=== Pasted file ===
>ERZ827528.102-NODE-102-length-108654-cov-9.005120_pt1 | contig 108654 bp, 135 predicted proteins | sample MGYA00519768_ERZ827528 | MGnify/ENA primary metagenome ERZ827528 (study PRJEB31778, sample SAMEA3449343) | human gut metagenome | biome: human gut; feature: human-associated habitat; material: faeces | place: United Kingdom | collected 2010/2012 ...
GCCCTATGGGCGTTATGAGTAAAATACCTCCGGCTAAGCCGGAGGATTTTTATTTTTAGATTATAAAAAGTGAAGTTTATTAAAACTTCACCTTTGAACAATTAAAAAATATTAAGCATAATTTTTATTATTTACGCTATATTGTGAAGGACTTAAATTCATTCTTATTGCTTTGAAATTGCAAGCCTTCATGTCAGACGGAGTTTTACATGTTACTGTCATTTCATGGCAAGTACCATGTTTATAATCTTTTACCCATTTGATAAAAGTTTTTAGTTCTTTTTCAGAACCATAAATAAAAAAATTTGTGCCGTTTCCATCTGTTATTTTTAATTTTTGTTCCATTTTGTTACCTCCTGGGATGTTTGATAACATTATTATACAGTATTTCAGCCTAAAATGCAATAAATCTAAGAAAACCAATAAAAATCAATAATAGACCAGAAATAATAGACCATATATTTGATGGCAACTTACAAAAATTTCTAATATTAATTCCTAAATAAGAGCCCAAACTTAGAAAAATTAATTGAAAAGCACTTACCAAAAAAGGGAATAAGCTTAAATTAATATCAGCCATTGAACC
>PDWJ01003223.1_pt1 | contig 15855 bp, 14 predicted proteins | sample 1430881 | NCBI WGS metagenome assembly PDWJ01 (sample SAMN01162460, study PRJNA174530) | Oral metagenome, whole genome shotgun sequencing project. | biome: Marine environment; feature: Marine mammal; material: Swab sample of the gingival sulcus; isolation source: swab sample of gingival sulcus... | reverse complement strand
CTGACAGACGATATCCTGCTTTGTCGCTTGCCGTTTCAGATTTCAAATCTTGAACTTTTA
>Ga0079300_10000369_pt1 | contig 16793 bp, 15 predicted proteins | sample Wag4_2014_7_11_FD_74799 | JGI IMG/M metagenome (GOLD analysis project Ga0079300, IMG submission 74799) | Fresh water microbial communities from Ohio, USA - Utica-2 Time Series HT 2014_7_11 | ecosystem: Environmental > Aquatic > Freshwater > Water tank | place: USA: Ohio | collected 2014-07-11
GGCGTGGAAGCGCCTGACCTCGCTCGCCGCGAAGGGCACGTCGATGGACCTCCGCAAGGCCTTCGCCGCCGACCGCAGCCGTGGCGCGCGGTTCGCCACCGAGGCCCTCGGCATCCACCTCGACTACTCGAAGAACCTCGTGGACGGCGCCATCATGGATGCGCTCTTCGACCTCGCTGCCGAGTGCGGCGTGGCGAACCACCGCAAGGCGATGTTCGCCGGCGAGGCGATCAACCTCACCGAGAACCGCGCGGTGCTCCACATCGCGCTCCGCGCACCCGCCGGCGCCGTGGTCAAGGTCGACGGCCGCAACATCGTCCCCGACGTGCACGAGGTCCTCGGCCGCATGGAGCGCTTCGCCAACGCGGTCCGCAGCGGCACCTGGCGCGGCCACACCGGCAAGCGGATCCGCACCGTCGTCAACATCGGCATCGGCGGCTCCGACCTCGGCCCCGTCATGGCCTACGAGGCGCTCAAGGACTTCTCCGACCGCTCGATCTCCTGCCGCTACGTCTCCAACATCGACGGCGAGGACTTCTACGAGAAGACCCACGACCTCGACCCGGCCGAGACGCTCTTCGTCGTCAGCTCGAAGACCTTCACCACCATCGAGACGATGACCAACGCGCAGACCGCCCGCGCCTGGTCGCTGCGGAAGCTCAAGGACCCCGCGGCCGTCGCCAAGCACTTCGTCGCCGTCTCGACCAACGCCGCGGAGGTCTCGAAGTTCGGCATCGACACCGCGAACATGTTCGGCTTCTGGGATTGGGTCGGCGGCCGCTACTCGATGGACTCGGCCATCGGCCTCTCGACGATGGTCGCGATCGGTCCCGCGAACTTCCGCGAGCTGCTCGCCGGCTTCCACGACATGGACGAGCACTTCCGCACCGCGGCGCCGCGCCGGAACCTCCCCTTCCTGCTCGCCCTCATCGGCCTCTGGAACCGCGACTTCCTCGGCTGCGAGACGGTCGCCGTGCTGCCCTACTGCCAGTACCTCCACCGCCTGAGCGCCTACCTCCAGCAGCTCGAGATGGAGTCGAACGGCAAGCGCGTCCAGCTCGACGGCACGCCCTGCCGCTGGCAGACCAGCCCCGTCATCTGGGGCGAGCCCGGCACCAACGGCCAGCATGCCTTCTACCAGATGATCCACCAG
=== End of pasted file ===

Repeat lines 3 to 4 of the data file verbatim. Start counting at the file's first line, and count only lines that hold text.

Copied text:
>PDWJ01003223.1_pt1 | contig 15855 bp, 14 predicted proteins | sample 1430881 | NCBI WGS metagenome assembly PDWJ01 (sample SAMN01162460, study PRJNA174530) | Oral metagenome, whole genome shotgun sequencing project. | biome: Marine environment; feature: Marine mammal; material: Swab sample of the gingival sulcus; isolation source: swab sample of gingival sulcus... | reverse complement strand
CTGACAGACGATATCCTGCTTTGTCGCTTGCCGTTTCAGATTTCAAATCTTGAACTTTTA